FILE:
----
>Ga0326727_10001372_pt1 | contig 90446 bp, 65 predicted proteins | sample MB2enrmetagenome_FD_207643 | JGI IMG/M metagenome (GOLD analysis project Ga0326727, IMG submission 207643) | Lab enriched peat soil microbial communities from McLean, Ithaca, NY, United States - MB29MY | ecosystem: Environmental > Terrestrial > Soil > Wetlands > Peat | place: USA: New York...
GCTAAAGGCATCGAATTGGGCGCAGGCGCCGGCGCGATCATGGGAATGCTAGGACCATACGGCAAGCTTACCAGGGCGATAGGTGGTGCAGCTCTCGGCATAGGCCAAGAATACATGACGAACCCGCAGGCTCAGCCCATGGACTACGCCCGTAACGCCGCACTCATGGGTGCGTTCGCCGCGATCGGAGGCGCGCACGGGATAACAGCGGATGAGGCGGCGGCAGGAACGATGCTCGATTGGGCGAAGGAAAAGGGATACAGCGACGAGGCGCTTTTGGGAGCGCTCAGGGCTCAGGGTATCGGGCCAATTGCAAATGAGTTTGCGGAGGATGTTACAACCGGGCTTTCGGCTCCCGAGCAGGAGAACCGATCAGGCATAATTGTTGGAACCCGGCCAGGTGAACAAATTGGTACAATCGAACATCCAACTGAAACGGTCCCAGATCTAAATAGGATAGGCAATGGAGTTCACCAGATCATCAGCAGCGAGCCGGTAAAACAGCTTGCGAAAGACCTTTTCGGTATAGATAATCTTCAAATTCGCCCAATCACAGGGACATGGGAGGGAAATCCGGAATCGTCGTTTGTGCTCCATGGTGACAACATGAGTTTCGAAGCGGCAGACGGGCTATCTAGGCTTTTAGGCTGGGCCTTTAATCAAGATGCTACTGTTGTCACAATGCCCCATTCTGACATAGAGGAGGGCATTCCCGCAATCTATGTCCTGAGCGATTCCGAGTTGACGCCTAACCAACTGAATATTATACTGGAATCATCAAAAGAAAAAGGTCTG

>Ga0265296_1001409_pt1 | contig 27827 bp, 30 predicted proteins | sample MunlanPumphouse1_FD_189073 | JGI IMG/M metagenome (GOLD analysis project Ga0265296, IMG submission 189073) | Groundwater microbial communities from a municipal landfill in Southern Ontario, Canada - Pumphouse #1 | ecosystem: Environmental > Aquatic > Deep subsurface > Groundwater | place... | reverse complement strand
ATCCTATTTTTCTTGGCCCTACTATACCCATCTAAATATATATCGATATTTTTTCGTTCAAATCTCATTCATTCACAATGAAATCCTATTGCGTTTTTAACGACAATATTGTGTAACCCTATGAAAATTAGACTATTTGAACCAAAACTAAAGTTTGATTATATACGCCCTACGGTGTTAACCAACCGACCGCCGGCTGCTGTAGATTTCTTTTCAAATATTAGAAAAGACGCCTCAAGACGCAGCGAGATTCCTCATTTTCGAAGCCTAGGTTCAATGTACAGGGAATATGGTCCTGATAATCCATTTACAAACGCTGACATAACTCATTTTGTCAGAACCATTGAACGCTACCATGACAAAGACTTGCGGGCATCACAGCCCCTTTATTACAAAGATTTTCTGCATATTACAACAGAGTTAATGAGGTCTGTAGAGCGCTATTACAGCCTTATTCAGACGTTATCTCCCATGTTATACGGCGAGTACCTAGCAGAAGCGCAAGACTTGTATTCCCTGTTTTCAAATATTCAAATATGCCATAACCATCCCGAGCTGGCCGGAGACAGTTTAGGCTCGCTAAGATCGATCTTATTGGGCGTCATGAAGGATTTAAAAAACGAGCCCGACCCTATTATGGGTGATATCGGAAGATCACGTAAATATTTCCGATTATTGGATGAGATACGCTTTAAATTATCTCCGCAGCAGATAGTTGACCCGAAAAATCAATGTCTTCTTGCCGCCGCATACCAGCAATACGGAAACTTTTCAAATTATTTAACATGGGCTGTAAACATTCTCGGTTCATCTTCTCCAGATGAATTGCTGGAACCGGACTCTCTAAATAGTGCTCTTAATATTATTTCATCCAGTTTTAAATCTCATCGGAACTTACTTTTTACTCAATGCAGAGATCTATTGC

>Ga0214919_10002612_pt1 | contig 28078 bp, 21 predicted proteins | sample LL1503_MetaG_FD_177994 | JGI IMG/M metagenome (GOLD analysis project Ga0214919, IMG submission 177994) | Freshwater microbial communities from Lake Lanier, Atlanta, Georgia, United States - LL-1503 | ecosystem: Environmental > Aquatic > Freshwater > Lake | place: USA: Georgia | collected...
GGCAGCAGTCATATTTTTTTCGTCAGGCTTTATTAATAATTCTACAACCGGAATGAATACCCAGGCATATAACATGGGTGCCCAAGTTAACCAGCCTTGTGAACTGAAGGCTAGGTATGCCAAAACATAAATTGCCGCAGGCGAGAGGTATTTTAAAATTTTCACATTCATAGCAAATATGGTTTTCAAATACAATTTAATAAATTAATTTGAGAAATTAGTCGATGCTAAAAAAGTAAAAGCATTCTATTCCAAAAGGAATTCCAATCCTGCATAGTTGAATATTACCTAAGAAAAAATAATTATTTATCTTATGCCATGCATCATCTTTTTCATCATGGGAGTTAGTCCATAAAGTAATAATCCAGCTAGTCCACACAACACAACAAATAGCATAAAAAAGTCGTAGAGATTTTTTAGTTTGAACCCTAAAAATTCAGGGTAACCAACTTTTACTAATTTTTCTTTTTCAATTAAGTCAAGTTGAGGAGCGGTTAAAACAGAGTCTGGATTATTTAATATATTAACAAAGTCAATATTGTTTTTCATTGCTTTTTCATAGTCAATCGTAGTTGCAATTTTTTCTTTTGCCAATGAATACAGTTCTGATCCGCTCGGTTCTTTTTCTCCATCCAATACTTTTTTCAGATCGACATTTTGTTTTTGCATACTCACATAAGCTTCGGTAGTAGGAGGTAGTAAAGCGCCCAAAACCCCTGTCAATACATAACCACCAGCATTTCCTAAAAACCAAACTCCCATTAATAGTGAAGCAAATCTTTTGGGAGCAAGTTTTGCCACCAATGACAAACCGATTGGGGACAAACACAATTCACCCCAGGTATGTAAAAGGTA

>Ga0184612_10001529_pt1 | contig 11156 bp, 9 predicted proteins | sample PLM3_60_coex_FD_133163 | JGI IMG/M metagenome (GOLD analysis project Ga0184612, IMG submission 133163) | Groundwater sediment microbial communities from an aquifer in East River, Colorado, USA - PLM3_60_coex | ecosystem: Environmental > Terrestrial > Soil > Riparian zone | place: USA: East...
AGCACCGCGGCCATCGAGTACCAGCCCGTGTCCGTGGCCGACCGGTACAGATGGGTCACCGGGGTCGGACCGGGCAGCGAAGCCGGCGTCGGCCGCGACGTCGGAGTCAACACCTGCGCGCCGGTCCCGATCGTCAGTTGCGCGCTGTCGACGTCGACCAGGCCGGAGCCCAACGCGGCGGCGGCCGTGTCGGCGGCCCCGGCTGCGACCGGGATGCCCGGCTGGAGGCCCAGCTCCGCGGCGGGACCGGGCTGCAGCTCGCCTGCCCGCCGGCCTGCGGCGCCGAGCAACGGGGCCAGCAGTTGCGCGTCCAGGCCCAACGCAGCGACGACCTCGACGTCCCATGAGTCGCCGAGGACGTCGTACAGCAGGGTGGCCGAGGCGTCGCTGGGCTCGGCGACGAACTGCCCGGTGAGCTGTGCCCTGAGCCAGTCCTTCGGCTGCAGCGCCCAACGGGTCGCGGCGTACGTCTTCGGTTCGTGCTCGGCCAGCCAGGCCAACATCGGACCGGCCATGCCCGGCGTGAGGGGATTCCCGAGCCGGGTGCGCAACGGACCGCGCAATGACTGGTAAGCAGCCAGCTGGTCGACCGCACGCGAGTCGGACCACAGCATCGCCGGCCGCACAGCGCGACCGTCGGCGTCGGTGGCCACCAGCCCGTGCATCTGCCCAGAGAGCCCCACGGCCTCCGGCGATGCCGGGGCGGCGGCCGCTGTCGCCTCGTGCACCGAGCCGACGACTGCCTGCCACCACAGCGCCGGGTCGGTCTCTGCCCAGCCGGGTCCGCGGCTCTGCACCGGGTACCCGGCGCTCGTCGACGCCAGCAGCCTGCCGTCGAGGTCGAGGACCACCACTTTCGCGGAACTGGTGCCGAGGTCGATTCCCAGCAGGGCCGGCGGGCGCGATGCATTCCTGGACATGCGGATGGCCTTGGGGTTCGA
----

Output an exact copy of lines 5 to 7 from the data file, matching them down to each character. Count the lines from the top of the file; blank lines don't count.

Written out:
>Ga0214919_10002612_pt1 | contig 28078 bp, 21 predicted proteins | sample LL1503_MetaG_FD_177994 | JGI IMG/M metagenome (GOLD analysis project Ga0214919, IMG submission 177994) | Freshwater microbial communities from Lake Lanier, Atlanta, Georgia, United States - LL-1503 | ecosystem: Environmental > Aquatic > Freshwater > Lake | place: USA: Georgia | collected...
GGCAGCAGTCATATTTTTTTCGTCAGGCTTTATTAATAATTCTACAACCGGAATGAATACCCAGGCATATAACATGGGTGCCCAAGTTAACCAGCCTTGTGAACTGAAGGCTAGGTATGCCAAAACATAAATTGCCGCAGGCGAGAGGTATTTTAAAATTTTCACATTCATAGCAAATATGGTTTTCAAATACAATTTAATAAATTAATTTGAGAAATTAGTCGATGCTAAAAAAGTAAAAGCATTCTATTCCAAAAGGAATTCCAATCCTGCATAGTTGAATATTACCTAAGAAAAAATAATTATTTATCTTATGCCATGCATCATCTTTTTCATCATGGGAGTTAGTCCATAAAGTAATAATCCAGCTAGTCCACACAACACAACAAATAGCATAAAAAAGTCGTAGAGATTTTTTAGTTTGAACCCTAAAAATTCAGGGTAACCAACTTTTACTAATTTTTCTTTTTCAATTAAGTCAAGTTGAGGAGCGGTTAAAACAGAGTCTGGATTATTTAATATATTAACAAAGTCAATATTGTTTTTCATTGCTTTTTCATAGTCAATCGTAGTTGCAATTTTTTCTTTTGCCAATGAATACAGTTCTGATCCGCTCGGTTCTTTTTCTCCATCCAATACTTTTTTCAGATCGACATTTTGTTTTTGCATACTCACATAAGCTTCGGTAGTAGGAGGTAGTAAAGCGCCCAAAACCCCTGTCAATACATAACCACCAGCATTTCCTAAAAACCAAACTCCCATTAATAGTGAAGCAAATCTTTTGGGAGCAAGTTTTGCCACCAATGACAAACCGATTGGGGACAAACACAATTCACCCCAGGTATGTAAAAGGTA

>Ga0184612_10001529_pt1 | contig 11156 bp, 9 predicted proteins | sample PLM3_60_coex_FD_133163 | JGI IMG/M metagenome (GOLD analysis project Ga0184612, IMG submission 133163) | Groundwater sediment microbial communities from an aquifer in East River, Colorado, USA - PLM3_60_coex | ecosystem: Environmental > Terrestrial > Soil > Riparian zone | place: USA: East...